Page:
Optical, medical and dental services, toothpastes, condoms, toiletries, tissues, soaps, diapers, shaving products, perfumes, cosmetics, deodorants, hearing aids, hair care and solar protection products, beauty institutes, spas, bath and shower additives etc.

Household Products

Property, furniture, floor coverings, domestic appliances, kitchenware, televisions, home cinema, security systems, solar heating and all public utilities providing water, gas, electricity etc.


Including cars, SUVs and people carriers, trucks, vans, motorcycles, ambulances and other service vehicles.

Transport Services

Airlines, railways, car rentals, cruises, tour operators, tourist boards, hotels, resorts, driving schools, and all forms of public transport.

Restaurants, Bars & Cafés

Advertising and promotions for independent or chain restaurants, fast-food services, bars and

Financial Services

Banks, insurance, credit cards, pension plans, investments and related online services, etc.


Consumer advertising for books, films, newspapers, magazines, radio stations, television channels and programmes, including related apps, websites etc


Homelessness, children’s rights, gender issues, cruelty to animals, political campaigns, climate change, pollution, nature conservation etc.

Corporate Services

Communication programmes whose primary function is to promote the reputation of a corporation as opposed to its individual products or services.


Consumer advertising for sports equipment, sports services, sport retail stores 

Estate Development

Includes property developers, estate agents, property groups etc.

Oil & Gas

Includes oil companies, gas companies, gas station, oil products etc.


The hospitality industry is a broad category of fields within service industry that includes lodging, event planning, theme parks, transportation, cruise line, and additional fields within the tourism industry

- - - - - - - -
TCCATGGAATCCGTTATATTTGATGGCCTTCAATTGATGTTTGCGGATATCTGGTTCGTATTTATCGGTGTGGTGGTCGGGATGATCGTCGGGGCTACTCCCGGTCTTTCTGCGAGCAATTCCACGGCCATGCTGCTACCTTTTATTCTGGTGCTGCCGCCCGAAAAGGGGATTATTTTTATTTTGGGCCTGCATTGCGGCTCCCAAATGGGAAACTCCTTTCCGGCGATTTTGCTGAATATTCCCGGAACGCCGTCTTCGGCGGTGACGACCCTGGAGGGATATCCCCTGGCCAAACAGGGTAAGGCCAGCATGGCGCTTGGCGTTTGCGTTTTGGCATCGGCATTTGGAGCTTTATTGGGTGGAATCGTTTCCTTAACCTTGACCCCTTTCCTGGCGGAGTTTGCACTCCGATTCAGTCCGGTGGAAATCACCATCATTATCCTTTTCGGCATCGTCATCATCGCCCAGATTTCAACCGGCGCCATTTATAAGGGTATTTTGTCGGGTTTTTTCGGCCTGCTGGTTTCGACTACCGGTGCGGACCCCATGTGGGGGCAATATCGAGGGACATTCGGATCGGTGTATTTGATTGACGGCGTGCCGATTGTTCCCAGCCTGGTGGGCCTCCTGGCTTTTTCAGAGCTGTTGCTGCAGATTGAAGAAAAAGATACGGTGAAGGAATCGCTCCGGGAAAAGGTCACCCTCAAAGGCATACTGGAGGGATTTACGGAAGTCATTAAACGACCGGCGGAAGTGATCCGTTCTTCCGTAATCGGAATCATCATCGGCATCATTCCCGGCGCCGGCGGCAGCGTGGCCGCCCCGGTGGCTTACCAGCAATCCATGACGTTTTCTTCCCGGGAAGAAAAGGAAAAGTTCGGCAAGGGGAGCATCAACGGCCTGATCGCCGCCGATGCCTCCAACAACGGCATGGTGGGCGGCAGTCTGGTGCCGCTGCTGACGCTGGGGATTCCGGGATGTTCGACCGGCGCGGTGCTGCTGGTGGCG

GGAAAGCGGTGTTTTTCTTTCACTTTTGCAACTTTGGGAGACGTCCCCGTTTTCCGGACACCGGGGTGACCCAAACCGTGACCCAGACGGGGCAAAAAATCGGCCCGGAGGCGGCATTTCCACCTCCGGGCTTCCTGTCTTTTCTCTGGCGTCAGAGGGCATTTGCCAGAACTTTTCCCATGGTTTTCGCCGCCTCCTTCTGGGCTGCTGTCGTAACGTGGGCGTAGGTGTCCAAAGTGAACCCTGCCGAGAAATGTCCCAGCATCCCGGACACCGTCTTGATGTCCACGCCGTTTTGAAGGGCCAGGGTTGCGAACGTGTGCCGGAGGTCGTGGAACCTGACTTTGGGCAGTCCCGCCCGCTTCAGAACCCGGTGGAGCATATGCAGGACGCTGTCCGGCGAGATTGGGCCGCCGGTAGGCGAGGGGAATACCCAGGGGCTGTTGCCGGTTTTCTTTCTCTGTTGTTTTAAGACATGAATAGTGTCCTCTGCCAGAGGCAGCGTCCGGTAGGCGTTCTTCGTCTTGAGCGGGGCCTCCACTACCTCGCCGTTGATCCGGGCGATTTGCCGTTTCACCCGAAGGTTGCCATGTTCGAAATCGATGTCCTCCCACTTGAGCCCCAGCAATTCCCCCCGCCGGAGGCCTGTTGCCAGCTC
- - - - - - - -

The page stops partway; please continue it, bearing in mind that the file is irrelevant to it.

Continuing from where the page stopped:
Insurance services, insurance companies, insurance products

Textile & Fashion/Accessories

Textile designs for woven, knitted or printed fabrics or surface ornamented fabrics. Textile designs mostly refers to clothing and interior decor items.

Fashion relates to the application of design and aesthetics or natural beauty to clothing. These include fashion brands, products and service


Consumer advertising for telecommunication products and services.


Consumer advertising for airlines, aircrafts, airplanes, helicopter etc.


  • Radio
  • Print
  • Television
  • Outdoor
  • Digital
  • Online & Mobile Websites
  • Mobile Ads
  • Viral Films
  • Digital Campaigns
  • Social Media (Includes the creation of social platforms, the use of existing social platforms, and user generated content)
  • Activation & Experiential
  • Mobile
  • Mobile Applications
  • Mobile Sites
  • Branded games designed for smart phones or tablets
  • Mobile campaigns
  • Branded PR
  • Experiential & Shopper Marketing
  • Media innovation (Traditional & Alternative Media)
  • Integrated Campaign



Campaign using geographic context or targeted placement as part of the creative elements of an Out of Home execution.


Campaign using establishment and extensions, or specially fabricated props as part of an installation